There is something powerful about thinking about, meditating on and rehearsing the truth about what Christ has done for us. When we proclaim the truth of what God has done for us because of the obedience of our Savior, joy comes. Hope can be realized and experienced. Chains loosen and fall. Light begins to pierce stubborn darkness. Anticipation rises. So, let me encourage you to let the Word of God wash over your heart and mind today and the truth will set you free. Read these verses slowly and mediate on the truth so that your very thoughts will be transformed.
Because of Christ . . . You are a child of God (John 1:12)
“Yet to all who did receive him, to those who believed in his name, he gave the right to become children of God.”
Because of Christ . . . You have been born again to a new and living hope (I Peter 1:3, 23)
“Blessed be the God and Father of our Lord Jesus Christ! According to his great mercy, he has caused us to be born again to a living hope through the resurrection of Jesus Christ from the dead. For you have been born again, not of perishable seed, but of imperishable, through the living and enduring word of God.”
Because of Christ . . . Your sins are forgiven (Ephesians 1:7)
“In him we have redemption through his blood, the forgiveness of our trespasses, according to the riches of his grace.”
Because of Christ . . . You are brand new (II Corinthians 5:7)
“Therefore, if anyone is in Christ, he is a new creation. The old has passed away; behold, the new has come.”
Because of Christ . . . You have hope (Romans 5:2)
“Through him we have also obtained access by faith into this grace in which we stand, and we rejoice in hope of the glory of God.”
Because of Christ . . . You have joy (I Peter 1:8)
“Though you have not seen him, you love him. Though you do not now see him, you believe in him and rejoice with joy that is inexpressible and filled with glory.”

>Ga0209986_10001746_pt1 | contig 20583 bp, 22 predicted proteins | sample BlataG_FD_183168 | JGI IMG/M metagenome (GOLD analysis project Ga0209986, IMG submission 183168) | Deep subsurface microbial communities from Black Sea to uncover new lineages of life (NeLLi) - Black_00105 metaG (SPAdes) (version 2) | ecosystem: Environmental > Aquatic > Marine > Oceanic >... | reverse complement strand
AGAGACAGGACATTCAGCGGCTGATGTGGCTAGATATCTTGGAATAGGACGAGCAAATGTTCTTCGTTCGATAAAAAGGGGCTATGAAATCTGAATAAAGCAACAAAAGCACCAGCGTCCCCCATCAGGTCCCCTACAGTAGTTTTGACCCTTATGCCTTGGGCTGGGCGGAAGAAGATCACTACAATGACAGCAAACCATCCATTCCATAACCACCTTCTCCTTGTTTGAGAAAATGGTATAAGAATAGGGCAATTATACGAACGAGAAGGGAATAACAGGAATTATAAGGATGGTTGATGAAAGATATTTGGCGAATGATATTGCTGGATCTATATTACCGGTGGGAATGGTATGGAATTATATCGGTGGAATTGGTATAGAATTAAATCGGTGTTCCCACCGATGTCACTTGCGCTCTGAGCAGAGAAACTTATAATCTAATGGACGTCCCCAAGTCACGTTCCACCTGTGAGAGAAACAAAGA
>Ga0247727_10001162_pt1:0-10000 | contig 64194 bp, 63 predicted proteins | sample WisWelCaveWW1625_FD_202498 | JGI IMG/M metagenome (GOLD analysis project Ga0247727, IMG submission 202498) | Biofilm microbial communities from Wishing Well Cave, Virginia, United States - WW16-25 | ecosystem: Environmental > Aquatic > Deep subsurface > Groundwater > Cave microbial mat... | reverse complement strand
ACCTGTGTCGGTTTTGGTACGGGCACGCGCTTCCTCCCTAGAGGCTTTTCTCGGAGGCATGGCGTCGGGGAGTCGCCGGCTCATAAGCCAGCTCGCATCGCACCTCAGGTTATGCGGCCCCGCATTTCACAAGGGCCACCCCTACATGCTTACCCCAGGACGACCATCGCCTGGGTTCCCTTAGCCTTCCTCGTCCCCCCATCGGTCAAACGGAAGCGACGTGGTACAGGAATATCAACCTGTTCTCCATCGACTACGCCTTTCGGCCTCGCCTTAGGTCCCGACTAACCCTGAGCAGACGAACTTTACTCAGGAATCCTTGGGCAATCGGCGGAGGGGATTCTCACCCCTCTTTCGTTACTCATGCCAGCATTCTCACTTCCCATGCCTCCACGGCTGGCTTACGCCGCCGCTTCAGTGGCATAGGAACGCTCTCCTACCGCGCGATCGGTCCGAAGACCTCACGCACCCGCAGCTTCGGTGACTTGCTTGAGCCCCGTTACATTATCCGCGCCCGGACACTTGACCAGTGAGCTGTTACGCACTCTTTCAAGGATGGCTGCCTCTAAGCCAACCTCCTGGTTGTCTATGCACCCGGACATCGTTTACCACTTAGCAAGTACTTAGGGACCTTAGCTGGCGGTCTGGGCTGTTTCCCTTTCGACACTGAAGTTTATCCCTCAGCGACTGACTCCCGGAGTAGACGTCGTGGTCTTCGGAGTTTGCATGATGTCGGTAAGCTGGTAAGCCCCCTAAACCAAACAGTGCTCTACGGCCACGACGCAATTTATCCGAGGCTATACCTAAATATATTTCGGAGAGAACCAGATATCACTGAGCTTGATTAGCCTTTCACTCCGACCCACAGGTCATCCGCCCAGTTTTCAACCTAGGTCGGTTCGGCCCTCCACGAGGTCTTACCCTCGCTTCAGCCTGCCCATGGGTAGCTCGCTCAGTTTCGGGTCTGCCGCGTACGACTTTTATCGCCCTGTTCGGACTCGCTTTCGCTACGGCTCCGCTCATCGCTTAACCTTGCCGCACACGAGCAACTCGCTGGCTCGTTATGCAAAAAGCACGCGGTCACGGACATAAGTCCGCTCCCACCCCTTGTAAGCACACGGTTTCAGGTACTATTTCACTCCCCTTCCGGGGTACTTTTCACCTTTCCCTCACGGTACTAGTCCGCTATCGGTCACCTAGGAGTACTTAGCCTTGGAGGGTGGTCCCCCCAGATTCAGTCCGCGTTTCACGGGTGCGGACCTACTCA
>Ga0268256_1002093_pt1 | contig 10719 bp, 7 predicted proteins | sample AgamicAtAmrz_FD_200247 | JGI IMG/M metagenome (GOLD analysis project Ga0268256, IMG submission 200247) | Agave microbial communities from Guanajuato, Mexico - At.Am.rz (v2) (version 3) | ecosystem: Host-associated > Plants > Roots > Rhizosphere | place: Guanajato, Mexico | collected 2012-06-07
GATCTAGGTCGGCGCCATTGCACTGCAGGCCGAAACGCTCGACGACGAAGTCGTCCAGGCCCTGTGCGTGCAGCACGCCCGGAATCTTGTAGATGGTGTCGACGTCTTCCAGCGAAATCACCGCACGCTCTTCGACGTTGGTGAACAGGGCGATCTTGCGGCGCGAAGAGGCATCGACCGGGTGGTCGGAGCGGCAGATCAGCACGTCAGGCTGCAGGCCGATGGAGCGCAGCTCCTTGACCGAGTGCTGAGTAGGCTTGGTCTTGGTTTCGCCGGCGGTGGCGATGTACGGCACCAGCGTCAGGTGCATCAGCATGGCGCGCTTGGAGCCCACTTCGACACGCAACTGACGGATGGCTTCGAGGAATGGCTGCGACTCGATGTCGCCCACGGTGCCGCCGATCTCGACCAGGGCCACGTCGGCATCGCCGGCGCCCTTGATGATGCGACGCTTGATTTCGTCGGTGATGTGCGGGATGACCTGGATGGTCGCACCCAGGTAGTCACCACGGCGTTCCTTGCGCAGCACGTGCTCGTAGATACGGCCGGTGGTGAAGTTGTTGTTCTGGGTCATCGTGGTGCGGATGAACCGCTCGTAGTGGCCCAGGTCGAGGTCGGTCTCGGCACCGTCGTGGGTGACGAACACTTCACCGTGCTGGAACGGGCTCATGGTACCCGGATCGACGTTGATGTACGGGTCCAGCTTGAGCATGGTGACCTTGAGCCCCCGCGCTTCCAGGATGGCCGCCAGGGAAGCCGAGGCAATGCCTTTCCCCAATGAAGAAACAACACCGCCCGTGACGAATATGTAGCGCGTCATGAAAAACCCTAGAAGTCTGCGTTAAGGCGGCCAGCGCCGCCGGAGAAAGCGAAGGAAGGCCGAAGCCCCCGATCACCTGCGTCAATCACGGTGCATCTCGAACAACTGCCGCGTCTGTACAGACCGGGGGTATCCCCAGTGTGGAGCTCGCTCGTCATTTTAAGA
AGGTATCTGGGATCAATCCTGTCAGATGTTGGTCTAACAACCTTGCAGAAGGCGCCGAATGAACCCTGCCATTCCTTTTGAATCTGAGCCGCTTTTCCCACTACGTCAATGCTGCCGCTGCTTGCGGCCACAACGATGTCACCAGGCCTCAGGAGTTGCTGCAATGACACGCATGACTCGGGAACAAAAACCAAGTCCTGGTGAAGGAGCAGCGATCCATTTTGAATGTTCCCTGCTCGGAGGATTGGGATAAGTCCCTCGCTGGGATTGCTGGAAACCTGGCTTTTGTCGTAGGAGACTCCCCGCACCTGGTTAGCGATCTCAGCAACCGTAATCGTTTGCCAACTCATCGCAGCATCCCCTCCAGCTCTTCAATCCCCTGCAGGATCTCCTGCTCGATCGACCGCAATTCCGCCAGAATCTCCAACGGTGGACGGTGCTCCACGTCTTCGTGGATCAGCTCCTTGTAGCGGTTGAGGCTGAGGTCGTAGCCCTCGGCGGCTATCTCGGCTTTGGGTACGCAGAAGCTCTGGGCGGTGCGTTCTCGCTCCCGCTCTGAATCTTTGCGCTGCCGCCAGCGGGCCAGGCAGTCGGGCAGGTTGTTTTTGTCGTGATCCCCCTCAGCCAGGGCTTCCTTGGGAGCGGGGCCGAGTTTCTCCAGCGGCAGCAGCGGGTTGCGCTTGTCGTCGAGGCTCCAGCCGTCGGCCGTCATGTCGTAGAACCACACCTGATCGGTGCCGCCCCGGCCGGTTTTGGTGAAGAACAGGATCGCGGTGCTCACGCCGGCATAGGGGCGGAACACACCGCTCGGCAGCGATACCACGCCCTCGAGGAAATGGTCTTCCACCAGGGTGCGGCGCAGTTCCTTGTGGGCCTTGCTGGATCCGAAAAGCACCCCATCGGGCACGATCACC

Because of Christ . . . You have been saved by grace through faith (Ephesians 2:8-9)
“For by grace you have been saved through faith. And this is not your own doing; it is the gift of God, not a result of works, so that no one may boast.”
“Let the word of Christ dwell in you richly, teaching and admonishing one another in all wisdom, singing psalms and hymns and spiritual songs, with thankfulness in your hearts to God.” (Col 3:16)
My youngest son, Philip, just got married two weeks ago in the same chapel where Rob and I were married almost 35 years ago. As I anticipated walking down the same aisle that ushered me into my marriage, I inevitably thought back to many fond and joyful memories…and also to the painful lessons of dying to self that brought both of us to our knees countless times in our manifest need for God’s grace. Before Rob and I said our “I do’s”, we had absolutely no idea how much devastating sin was lurking in our hearts. We didn’t even make it through our honeymoon before it became painfully evident that there was more to marriage than romantic moonlit walks and late-into-the-night conversations.